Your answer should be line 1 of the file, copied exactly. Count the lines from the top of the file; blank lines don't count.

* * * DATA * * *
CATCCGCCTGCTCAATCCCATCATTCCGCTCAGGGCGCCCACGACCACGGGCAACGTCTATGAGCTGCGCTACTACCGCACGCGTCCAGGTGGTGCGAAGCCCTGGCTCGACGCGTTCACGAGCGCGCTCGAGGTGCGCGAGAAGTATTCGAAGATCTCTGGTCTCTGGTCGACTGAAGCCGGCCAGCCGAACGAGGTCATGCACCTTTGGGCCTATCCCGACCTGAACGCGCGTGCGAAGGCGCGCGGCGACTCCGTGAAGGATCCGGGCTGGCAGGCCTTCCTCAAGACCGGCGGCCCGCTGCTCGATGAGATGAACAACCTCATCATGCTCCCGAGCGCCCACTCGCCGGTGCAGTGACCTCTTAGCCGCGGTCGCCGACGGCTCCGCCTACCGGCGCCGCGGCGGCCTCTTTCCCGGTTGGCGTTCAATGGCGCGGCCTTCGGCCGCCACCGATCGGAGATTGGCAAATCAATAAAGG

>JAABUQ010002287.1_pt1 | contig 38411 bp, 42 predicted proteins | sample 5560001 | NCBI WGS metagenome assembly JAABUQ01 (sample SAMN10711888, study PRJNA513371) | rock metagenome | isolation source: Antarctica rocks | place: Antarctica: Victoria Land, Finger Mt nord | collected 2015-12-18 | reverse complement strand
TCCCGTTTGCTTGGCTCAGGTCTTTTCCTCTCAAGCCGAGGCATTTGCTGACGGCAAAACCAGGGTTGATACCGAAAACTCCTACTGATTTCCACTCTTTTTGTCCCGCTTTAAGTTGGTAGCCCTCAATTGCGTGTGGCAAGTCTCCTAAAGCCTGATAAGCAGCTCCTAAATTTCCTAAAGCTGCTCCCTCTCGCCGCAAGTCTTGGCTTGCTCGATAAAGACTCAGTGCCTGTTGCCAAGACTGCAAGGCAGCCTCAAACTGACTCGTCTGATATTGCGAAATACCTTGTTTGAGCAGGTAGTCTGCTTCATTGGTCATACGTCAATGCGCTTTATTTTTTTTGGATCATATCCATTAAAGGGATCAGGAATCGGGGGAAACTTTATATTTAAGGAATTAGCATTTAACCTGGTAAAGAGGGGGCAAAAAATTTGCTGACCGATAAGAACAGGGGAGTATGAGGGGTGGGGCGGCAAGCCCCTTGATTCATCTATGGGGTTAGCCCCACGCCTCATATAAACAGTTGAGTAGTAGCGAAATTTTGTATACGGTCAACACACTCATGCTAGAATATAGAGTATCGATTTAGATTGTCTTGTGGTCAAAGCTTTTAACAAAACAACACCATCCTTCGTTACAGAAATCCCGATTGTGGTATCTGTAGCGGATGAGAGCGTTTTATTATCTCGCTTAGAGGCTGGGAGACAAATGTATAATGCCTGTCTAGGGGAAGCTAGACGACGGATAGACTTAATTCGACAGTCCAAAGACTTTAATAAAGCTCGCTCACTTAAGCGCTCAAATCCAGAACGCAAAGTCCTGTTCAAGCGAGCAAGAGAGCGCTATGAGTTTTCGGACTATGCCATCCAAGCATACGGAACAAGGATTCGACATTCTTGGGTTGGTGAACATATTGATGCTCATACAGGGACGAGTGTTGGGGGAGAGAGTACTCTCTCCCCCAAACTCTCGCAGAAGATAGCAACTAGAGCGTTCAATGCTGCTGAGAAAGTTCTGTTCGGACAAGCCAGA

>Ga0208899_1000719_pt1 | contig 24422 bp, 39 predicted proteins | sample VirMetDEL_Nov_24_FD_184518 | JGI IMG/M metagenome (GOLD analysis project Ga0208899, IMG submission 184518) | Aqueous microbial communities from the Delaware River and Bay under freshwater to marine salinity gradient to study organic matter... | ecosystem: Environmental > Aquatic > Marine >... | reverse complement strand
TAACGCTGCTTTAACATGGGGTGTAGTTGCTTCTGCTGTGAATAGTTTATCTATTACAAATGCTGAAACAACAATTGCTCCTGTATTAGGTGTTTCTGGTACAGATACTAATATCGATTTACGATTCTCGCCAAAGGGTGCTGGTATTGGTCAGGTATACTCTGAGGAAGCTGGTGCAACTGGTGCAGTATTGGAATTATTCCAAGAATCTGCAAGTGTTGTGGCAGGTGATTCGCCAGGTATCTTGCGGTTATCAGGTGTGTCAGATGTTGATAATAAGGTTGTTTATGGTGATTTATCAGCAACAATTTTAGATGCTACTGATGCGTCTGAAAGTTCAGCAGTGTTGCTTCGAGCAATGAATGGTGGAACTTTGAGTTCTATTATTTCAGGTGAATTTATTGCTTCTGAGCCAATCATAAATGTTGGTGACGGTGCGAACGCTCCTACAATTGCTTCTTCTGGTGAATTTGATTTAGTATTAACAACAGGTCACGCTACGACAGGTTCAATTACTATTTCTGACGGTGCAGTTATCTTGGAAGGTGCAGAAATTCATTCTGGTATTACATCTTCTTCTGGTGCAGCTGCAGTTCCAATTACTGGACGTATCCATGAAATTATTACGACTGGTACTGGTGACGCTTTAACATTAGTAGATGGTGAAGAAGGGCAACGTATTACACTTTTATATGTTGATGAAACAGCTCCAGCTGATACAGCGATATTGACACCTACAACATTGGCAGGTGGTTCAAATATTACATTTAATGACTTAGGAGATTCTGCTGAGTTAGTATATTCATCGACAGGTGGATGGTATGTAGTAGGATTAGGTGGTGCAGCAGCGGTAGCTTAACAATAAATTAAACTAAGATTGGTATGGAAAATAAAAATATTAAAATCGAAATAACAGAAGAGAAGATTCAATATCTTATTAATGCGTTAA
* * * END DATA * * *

CATCCGCCTGCTCAATCCCATCATTCCGCTCAGGGCGCCCACGACCACGGGCAACGTCTATGAGCTGCGCTACTACCGCACGCGTCCAGGTGGTGCGAAGCCCTGGCTCGACGCGTTCACGAGCGCGCTCGAGGTGCGCGAGAAGTATTCGAAGATCTCTGGTCTCTGGTCGACTGAAGCCGGCCAGCCGAACGAGGTCATGCACCTTTGGGCCTATCCCGACCTGAACGCGCGTGCGAAGGCGCGCGGCGACTCCGTGAAGGATCCGGGCTGGCAGGCCTTCCTCAAGACCGGCGGCCCGCTGCTCGATGAGATGAACAACCTCATCATGCTCCCGAGCGCCCACTCGCCGGTGCAGTGACCTCTTAGCCGCGGTCGCCGACGGCTCCGCCTACCGGCGCCGCGGCGGCCTCTTTCCCGGTTGGCGTTCAATGGCGCGGCCTTCGGCCGCCACCGATCGGAGATTGGCAAATCAATAAAGG